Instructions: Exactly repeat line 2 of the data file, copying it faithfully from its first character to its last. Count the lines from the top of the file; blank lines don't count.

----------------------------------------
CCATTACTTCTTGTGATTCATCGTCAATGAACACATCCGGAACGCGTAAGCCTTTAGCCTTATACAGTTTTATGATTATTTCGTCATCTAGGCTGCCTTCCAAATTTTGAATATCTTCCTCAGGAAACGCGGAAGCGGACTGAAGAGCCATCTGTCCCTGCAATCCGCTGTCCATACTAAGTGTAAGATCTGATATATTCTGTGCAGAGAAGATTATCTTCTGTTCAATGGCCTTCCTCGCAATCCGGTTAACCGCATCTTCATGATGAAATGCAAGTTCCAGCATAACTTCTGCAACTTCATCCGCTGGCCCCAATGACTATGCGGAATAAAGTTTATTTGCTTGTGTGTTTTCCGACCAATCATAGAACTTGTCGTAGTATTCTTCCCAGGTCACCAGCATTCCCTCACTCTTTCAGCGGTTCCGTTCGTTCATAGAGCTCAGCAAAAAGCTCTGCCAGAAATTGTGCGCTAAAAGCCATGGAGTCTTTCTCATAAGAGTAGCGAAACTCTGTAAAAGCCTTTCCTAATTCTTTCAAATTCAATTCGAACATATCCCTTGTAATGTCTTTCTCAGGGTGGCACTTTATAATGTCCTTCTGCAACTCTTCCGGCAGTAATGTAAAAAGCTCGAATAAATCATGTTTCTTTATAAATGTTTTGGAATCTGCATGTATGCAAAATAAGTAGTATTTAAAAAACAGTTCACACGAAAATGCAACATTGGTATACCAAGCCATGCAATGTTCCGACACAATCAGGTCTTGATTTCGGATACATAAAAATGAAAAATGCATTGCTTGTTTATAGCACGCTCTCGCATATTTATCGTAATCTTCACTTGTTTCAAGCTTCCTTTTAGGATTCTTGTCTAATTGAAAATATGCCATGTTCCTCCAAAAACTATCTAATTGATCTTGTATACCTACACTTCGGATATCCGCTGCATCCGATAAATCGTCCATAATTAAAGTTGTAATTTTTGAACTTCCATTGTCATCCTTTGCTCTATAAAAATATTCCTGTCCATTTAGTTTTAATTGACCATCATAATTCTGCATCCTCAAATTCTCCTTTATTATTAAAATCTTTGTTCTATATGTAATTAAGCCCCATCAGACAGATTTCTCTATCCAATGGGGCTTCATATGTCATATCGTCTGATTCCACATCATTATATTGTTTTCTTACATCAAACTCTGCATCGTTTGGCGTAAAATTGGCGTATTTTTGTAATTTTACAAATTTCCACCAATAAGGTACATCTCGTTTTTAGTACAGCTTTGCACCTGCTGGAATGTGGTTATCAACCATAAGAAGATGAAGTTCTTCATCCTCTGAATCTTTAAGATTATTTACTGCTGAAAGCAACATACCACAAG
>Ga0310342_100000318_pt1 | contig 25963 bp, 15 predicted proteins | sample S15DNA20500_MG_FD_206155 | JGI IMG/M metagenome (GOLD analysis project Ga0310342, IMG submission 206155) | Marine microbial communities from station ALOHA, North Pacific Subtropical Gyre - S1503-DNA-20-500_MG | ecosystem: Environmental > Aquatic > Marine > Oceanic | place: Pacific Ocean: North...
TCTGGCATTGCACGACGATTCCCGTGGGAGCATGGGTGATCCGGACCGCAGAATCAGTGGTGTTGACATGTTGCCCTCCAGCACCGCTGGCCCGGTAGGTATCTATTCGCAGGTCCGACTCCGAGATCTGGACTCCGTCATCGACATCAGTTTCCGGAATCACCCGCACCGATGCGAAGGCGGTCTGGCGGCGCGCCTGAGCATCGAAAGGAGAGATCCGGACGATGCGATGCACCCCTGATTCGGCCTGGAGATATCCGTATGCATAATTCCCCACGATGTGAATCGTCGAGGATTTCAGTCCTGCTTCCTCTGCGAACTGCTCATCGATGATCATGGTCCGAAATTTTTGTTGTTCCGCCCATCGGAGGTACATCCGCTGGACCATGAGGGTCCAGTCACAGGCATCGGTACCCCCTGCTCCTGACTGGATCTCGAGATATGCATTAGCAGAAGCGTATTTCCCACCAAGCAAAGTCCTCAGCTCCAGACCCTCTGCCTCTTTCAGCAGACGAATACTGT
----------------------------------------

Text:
>Ga0310342_100000318_pt1 | contig 25963 bp, 15 predicted proteins | sample S15DNA20500_MG_FD_206155 | JGI IMG/M metagenome (GOLD analysis project Ga0310342, IMG submission 206155) | Marine microbial communities from station ALOHA, North Pacific Subtropical Gyre - S1503-DNA-20-500_MG | ecosystem: Environmental > Aquatic > Marine > Oceanic | place: Pacific Ocean: North...